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A moment with... David Duchovny

By Michael Ordoña
June 10, 2009

The confusion around "Californication" begins with its title.

"I didn't think the show was about sex, you know? I didn't want to lead with that," says star and executive producer David Duchovny, looking startlingly fit between takes on the series' Culver City set. "I thought the show is more about the heart of this family that he's trying to raise. We just couldn't come up with a better title. I blame myself. But I'd rather have a good show and a bad title than vice versa."

Despite perhaps putting the wrong foot forward, the Showtime series has garnered major nominations from the Screen Actors Guild, the British Academy of Tilm and Television Arts and the Golden Globes, at which Duchovny won a lead actor award as Hank Moody, the conflicted, smart-mouthed jerk and loyal, loving family man with the impulse control of a tumbleweed.

"There's this heart in the show that he's truly in love with this one woman and that he's a good parent, in a really horrible way. These are paradoxes that I thought were mature," says the Yale- and Princeton-educated Duchovny. "This was more adult, more articulate, less of a man-boy and more of a man. Comedy for grown-ups, starring a grown-up."

Hank is the unflatteringly candid picture of the romantic-turned-cynic, struggling to rebuild the family he let slip away with his estranged girlfriend, Karen (Natascha McElhone), and their daughter, Becca (a sullen teen captured to a T by Madeleine Martin). But ask those who didn't give "Californication" a chance and you'll probably get a curled lip and a description of a sexist show about a sex-addict writer who treats women like sex objects.

That's not this show.

"Separate 'sexist' from 'sex.' There's a lot of discussion about sex on the show, and I think people have a knee-jerk reaction: 'Oh, my God, that's sexist!' Duchovny says. "People kind of lose their minds as soon as they hear the word or prefix 'sex.' The fact that Charlie Runkle [Evan Handler] has so much sex is evidence that women are seen as very sympathetic creatures," he says, laughing, of Hank's less-than-studly agent who uses his handsome client as an enticing wingman.

"Hank's lack of respect is really for himself, not for anybody else. There's a line in the next episode that says, 'We're all grown-ups, there are no victims here.' It's not like anybody wakes up with Hank and he's a different guy than he was the night before."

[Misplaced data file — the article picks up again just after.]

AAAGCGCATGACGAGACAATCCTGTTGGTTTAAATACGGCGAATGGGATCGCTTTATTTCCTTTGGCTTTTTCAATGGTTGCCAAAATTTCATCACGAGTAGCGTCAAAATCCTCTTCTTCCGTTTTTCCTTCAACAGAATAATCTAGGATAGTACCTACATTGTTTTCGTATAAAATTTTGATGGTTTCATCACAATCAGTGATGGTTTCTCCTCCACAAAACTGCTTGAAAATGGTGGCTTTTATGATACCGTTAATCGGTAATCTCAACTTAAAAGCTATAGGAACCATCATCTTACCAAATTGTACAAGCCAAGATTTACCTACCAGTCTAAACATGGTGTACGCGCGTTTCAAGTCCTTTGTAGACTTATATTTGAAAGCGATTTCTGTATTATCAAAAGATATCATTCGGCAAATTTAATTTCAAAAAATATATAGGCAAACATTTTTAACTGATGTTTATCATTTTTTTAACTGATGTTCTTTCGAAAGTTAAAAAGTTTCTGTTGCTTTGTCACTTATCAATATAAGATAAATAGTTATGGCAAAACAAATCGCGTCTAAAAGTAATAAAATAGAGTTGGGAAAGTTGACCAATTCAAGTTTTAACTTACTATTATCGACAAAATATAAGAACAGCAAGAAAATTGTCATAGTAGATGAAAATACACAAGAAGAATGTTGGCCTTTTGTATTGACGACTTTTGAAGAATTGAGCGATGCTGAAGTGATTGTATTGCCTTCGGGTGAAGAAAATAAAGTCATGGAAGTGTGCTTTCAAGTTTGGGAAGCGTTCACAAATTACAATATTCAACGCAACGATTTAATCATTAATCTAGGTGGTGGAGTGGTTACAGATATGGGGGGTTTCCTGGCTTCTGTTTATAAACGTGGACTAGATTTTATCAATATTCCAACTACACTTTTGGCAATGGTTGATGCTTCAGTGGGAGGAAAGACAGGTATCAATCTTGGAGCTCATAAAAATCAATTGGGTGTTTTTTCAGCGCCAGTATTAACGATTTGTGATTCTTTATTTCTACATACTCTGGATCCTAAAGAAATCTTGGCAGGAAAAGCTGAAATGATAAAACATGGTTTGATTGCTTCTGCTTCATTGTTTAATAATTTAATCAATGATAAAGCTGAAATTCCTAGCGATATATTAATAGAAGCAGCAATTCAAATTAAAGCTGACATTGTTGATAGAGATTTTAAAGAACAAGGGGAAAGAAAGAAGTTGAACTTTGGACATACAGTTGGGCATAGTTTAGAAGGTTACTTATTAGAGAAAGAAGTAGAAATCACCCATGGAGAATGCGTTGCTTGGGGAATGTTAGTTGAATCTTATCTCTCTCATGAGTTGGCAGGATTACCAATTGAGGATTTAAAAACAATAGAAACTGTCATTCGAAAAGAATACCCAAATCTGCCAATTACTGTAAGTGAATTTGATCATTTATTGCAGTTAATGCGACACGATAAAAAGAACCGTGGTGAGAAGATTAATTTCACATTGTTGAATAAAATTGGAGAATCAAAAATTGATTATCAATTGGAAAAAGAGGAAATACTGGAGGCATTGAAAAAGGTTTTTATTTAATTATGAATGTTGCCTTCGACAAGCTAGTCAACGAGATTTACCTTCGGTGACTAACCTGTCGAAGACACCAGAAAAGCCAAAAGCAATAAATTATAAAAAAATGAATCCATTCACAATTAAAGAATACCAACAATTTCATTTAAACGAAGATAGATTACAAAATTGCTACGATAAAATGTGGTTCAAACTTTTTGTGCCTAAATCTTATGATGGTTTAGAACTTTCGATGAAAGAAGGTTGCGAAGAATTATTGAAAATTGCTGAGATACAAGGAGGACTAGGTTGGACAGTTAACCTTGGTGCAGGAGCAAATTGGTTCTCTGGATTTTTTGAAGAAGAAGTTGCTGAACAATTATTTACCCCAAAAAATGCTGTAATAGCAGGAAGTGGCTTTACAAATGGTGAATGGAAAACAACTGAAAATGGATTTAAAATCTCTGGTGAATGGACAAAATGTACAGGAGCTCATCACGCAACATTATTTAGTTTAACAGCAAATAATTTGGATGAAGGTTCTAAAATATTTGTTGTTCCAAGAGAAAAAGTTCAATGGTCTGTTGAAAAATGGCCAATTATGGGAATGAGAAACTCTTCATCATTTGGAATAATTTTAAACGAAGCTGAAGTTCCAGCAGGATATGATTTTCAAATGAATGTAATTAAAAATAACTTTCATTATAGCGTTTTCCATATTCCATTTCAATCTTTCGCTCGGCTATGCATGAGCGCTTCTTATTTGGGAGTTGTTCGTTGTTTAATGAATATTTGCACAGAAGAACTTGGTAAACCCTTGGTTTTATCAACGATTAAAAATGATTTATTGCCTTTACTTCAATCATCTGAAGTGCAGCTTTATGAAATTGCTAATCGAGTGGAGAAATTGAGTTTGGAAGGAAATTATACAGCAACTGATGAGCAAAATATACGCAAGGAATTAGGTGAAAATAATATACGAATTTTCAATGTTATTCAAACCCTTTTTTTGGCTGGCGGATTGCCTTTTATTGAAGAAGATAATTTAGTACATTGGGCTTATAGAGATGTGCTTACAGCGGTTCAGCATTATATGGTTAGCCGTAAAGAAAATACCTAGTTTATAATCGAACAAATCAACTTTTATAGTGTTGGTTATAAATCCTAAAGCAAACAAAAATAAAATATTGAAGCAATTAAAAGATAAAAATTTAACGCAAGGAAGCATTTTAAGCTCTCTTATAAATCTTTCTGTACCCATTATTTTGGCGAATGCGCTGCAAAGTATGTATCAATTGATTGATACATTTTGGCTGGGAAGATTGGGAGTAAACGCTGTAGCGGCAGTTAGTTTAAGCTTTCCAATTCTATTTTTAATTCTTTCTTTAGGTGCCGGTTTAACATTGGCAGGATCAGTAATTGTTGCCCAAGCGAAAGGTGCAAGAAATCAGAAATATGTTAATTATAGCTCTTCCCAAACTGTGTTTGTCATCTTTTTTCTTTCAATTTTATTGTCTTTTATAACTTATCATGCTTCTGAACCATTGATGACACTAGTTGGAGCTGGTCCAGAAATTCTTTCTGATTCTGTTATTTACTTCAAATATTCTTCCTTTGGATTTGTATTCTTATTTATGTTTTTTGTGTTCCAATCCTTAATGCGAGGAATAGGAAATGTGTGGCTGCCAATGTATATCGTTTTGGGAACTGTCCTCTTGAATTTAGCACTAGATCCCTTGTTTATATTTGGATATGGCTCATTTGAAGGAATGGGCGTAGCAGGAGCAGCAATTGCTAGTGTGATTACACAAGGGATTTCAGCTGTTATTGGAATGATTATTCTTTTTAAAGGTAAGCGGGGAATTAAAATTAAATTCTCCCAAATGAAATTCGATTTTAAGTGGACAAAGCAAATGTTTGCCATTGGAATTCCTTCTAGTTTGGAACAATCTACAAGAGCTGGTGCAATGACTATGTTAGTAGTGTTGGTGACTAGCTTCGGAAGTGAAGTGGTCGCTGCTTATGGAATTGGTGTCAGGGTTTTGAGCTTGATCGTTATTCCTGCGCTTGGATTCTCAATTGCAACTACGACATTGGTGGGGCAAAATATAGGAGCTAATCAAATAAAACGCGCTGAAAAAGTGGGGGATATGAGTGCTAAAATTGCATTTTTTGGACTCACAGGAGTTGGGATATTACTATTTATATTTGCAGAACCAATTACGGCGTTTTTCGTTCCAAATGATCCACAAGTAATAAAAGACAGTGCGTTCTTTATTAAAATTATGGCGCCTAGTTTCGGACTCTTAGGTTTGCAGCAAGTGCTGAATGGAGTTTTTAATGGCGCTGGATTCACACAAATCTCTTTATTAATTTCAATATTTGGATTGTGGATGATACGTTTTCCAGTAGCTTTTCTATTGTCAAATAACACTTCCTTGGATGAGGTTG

One unnoticed, wry touch on the set of Hank's dining room is the presence of the book "The Myth of Male Power" -- the movers and shakers on the show tend to be the women, presenting the various magnetic poles that make Hank dance.

"If you look at the way he gets involved with women, he's very passive. It's like this despair comes over him; he can't go against whatever is flowing at the time," Duchovny says. "If he was a guy who was always on the make, it would be harder to cut him the slack. He's just kind of -- if he can't be with the one he loves, he's loving the one he's with."

Some of the actor's favorite moments on the series so far illustrate its range: from the naked and ridiculous to the emotionally naked and sublime. He still laughs when he sees an early-season scene of a drug-fueled romp between Hank and a friend of Karen's, which abruptly erupts into what he calls "the double-puke scene."

"But there's also a scene from the first season where I walk with Becca on the Venice canals and I sing Dylan's 'If You See Her, Say Hello' to her. It just really surprised me, the sentimentality that I liked very much about it. When you juxtapose it with the crudeness and the explicit nature of some of the other stuff, it just seems real and right."

So why does the show not have a bigger audience? It's possible the misguided title and tag lines (one implying the show is about a midlife crisis), and media descriptions inaccurately pegging Hank as a sex addict have blurred with tabloid headlines about Duchovny's personal struggles.

"I don't concern myself with people's perceptions of the show," he says, becoming visibly uncomfortable. "It's all very personal. The things that I do on the show have never had anything to do with my personal life. There has never been any kind of parallel that we've done."

There is still hope, as the show enters Season 3 with guest stars such as Kathleen Turner and Peter Gallagher, that it will come into focus for those who can't see the forest for the sleaze. "For the most part, I feel that we're a drama that doesn't know it's a comedy," said the star. "To me that feels right, that feels like life to me. Because we all think we're in a drama, but actually we're in a comedy."

Source: LA Times

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